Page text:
The biggest reason people buy a hybrid or electric car is to save money on gas. And sure, with a hybrid, the electric motor reduces the work and thus the fuel consumption of the gasoline engine — the electric motor doesn’t use any gasoline at all. But what about electric or hybrid car maintenance? Will these models cost you more than a gasoline-powered car in upkeep and repairs?
The Down-Low on Hybrids
Good news here: Not only do most hybrids not require any special car maintenance, but the hybrid system may also reduce normal wear and tear on some conventional parts of the car. When the electric motor takes over, the gas engine shuts down. In fact, the latter will end up having far fewer miles than the reading on the odometer (some hybrid manufacturers call for longer intervals between oil changes as a result).
You’ll save money on the parts that stop your car, too. Hybrids use regenerative braking that re-directs the friction involved in stopping the car to replenishing the battery. That energy would otherwise be heat on your brakes and brake pads. So brake jobs will be fewer and farther between in a hybrid. You aren’t completely off the hook though, as you will still need windshield wipers, tires, light bulbs, and cabin air filters.
Hybrid-specific parts are covered by a warranty of at least eight years and 100,000 miles. Some states, including California, have mandated hybrid warranties of ten years and 150,000 miles, which includes the battery pack. As more hybrids have taken to the road, these packs have become less expensive. And there are stories of many hybrids still on the road with their original battery packs at 200,000 miles or more.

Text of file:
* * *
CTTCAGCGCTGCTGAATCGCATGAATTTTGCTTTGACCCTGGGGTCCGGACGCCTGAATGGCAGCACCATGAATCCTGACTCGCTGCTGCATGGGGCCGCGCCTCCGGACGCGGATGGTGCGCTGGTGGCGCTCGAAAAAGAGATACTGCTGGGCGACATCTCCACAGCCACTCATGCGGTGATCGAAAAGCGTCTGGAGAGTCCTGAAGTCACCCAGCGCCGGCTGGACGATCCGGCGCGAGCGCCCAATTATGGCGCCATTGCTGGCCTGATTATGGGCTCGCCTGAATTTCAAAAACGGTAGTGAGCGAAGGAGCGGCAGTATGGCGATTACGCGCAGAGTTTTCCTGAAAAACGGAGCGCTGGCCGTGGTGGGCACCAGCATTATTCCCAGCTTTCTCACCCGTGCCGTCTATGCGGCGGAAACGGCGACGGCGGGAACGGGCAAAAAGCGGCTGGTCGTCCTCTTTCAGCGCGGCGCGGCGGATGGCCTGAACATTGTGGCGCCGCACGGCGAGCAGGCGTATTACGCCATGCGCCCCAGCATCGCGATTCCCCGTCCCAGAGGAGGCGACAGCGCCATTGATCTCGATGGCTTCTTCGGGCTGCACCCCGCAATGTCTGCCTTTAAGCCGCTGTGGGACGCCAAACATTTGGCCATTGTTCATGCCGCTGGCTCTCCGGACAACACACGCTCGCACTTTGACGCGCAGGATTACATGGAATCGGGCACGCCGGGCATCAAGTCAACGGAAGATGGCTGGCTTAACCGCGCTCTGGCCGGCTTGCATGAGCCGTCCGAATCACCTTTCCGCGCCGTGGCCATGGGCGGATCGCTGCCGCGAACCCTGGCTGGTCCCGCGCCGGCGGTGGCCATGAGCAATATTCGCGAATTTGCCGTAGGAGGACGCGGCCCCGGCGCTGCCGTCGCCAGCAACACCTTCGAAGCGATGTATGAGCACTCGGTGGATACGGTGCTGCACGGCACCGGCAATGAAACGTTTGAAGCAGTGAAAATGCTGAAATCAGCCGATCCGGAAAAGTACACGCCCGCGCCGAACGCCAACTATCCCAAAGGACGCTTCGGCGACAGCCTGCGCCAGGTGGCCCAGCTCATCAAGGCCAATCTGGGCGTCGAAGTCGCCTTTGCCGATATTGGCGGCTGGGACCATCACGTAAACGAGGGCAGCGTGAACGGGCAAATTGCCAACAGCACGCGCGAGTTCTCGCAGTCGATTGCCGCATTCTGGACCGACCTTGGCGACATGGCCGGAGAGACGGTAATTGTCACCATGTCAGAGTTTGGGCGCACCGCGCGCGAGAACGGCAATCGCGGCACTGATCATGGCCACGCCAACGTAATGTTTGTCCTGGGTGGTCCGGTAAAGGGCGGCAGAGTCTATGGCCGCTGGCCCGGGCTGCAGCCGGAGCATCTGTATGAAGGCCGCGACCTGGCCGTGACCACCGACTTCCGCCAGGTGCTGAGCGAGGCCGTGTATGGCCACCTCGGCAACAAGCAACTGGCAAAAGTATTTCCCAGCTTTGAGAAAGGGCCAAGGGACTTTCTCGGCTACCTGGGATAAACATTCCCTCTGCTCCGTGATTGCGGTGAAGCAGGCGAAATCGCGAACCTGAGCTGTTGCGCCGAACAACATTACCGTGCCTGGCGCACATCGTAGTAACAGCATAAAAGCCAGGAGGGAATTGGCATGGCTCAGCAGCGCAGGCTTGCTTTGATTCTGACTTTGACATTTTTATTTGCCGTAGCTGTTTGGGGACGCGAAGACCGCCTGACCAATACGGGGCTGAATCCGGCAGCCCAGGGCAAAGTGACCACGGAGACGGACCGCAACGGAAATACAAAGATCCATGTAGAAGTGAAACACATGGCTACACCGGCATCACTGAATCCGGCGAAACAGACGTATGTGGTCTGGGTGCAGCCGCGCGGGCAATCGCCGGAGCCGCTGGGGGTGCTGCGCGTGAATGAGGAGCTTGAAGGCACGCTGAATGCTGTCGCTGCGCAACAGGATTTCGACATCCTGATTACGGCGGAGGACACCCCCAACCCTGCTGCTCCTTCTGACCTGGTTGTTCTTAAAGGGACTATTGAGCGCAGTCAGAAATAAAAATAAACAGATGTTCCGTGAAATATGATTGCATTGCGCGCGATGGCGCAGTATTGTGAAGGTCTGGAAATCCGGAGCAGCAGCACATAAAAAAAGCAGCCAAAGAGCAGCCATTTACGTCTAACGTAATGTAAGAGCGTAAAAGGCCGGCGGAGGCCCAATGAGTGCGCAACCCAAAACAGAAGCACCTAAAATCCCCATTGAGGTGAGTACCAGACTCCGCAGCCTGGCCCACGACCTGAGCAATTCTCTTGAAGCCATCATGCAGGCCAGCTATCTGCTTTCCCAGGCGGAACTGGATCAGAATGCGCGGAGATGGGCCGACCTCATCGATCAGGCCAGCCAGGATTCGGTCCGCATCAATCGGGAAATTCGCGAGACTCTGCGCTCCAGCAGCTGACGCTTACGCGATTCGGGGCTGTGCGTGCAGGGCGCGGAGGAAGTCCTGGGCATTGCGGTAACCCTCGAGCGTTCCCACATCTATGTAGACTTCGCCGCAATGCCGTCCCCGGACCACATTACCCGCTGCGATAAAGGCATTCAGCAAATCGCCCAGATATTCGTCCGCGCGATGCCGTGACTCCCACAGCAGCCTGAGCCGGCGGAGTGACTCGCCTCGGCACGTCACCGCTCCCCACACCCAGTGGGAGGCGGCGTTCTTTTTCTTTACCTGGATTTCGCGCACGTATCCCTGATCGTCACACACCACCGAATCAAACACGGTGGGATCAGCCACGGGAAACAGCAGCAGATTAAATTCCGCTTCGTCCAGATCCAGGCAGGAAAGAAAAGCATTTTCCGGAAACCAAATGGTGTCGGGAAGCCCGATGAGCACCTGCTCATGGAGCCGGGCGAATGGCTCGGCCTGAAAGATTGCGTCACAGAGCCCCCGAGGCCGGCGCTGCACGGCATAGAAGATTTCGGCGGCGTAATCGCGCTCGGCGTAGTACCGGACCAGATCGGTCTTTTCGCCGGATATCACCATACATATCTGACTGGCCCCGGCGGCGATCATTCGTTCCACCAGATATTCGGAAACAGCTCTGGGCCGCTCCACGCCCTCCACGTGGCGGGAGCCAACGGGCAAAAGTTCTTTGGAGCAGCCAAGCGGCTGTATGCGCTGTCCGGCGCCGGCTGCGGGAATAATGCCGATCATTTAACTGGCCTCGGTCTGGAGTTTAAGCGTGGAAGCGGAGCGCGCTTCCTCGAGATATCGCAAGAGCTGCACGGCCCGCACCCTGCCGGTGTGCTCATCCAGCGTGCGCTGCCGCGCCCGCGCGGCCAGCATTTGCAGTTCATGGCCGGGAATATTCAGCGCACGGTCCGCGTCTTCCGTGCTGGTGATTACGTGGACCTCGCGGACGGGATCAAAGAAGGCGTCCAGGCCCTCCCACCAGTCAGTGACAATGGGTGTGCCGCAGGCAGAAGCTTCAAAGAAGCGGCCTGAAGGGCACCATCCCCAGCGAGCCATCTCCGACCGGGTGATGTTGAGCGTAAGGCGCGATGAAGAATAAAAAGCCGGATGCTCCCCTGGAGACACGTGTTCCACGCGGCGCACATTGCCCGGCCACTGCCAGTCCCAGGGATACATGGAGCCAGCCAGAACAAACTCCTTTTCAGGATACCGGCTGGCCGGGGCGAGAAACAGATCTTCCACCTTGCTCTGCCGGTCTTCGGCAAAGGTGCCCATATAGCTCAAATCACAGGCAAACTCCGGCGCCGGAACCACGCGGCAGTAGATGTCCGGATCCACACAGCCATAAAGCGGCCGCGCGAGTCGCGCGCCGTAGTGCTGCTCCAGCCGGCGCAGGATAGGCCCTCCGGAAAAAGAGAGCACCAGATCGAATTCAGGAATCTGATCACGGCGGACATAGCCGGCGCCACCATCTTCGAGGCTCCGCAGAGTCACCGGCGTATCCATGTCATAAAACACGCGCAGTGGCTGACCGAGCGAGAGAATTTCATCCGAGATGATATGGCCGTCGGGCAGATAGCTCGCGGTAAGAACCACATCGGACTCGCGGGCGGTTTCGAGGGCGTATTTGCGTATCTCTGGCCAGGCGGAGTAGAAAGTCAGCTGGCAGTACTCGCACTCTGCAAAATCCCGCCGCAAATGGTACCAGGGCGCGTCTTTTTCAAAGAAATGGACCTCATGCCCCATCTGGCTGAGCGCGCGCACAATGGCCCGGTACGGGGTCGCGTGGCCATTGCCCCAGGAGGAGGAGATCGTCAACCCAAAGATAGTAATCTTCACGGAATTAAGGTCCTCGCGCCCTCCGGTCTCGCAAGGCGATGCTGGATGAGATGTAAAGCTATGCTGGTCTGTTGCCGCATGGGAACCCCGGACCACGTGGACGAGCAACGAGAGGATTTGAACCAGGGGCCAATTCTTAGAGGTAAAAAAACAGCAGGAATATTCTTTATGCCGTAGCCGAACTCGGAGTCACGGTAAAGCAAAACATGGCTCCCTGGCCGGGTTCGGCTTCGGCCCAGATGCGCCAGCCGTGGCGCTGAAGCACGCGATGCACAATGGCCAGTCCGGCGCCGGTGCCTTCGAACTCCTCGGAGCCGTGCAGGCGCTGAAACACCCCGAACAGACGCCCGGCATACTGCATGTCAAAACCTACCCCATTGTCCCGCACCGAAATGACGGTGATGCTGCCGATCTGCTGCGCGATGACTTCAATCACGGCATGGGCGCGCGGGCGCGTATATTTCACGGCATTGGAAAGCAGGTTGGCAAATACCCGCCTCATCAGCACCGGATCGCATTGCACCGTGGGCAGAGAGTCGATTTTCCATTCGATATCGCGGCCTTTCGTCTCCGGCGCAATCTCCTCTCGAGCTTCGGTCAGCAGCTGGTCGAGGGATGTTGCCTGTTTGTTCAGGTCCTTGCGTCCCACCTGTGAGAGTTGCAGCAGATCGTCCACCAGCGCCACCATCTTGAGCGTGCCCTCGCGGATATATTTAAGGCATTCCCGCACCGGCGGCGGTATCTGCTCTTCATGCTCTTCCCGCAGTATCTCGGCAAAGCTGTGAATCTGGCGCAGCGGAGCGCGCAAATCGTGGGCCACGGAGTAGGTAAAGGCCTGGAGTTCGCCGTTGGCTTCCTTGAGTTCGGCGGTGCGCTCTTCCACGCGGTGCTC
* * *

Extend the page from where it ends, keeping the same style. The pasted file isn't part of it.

Electric Car Perks
With no gasoline engine at all,
And, like the hybrids we mentioned above, electrics use regenerative braking, which converts the friction into energy to replenish the battery instead of letting it become heat on your brakes and brake pads. Similar to the hybrid cars, electrics will require fewer, less frequent brake jobs.
Electrics come with generous warranties, some state-mandated, that include the battery packs that power the vehicle. And, as with hybrids, there are a growing number of owners who are reporting that their battery packs are far outlasting the estimates of their lifespan.
Why Isn’t Everyone Buying One?
While the economics of an electric or hybrid car versus a gasoline car are very good in terms of maintenance, there are other things to consider. Is there an electric or hybrid version of a car that best suits your needs? In the case of hybrids, is the cost difference low enough to be offset by the savings in gasoline and maintenance? For electrics, you need to consider range. Can the car get you through a typical day without needing a recharge? How many places in your town have car charging stations? Is there a charging station at work? Are you willing to pay to have one installed at home?
If the answers to these questions are mostly “yes,” then you may have a hybrid or electric car in your garage sooner rather than later.
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